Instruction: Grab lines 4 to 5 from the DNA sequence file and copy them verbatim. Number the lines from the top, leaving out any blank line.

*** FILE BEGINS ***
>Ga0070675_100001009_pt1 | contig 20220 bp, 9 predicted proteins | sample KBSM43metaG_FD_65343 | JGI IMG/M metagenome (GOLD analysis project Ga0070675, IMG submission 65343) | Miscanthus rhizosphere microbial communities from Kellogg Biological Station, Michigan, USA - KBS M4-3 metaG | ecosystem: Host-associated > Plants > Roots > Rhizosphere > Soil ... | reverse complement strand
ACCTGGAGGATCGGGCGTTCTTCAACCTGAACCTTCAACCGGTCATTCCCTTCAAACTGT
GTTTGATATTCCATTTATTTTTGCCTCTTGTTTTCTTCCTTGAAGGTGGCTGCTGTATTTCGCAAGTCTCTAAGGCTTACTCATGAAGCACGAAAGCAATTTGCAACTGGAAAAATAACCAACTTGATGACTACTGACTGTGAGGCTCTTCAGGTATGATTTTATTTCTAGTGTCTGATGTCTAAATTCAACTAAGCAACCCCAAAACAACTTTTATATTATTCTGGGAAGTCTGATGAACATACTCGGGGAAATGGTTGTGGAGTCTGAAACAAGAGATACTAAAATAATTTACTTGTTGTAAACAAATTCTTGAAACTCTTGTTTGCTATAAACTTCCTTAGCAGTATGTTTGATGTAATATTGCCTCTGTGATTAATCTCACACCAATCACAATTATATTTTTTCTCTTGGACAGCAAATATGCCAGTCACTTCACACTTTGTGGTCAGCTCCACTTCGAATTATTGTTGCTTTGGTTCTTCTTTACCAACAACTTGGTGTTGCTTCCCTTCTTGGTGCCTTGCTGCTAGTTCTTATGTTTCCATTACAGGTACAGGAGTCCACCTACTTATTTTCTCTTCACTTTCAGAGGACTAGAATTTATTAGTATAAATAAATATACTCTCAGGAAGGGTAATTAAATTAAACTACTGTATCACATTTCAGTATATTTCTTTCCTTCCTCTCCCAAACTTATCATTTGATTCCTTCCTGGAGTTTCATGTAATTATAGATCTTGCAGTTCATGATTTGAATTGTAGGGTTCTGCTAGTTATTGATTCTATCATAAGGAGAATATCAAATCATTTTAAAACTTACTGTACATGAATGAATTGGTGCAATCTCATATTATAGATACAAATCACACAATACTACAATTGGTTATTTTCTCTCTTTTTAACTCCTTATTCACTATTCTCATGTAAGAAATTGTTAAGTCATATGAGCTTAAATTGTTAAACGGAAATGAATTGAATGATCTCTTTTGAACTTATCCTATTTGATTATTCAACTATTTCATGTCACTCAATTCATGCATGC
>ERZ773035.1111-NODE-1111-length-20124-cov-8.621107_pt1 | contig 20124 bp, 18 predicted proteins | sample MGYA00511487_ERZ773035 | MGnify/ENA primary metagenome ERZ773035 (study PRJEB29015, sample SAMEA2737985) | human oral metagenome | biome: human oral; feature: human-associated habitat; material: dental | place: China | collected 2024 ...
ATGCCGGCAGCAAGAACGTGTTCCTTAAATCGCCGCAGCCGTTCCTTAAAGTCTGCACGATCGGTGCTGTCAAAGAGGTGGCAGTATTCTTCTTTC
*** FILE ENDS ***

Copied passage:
>ERZ773035.1111-NODE-1111-length-20124-cov-8.621107_pt1 | contig 20124 bp, 18 predicted proteins | sample MGYA00511487_ERZ773035 | MGnify/ENA primary metagenome ERZ773035 (study PRJEB29015, sample SAMEA2737985) | human oral metagenome | biome: human oral; feature: human-associated habitat; material: dental | place: China | collected 2024 ...
ATGCCGGCAGCAAGAACGTGTTCCTTAAATCGCCGCAGCCGTTCCTTAAAGTCTGCACGATCGGTGCTGTCAAAGAGGTGGCAGTATTCTTCTTTC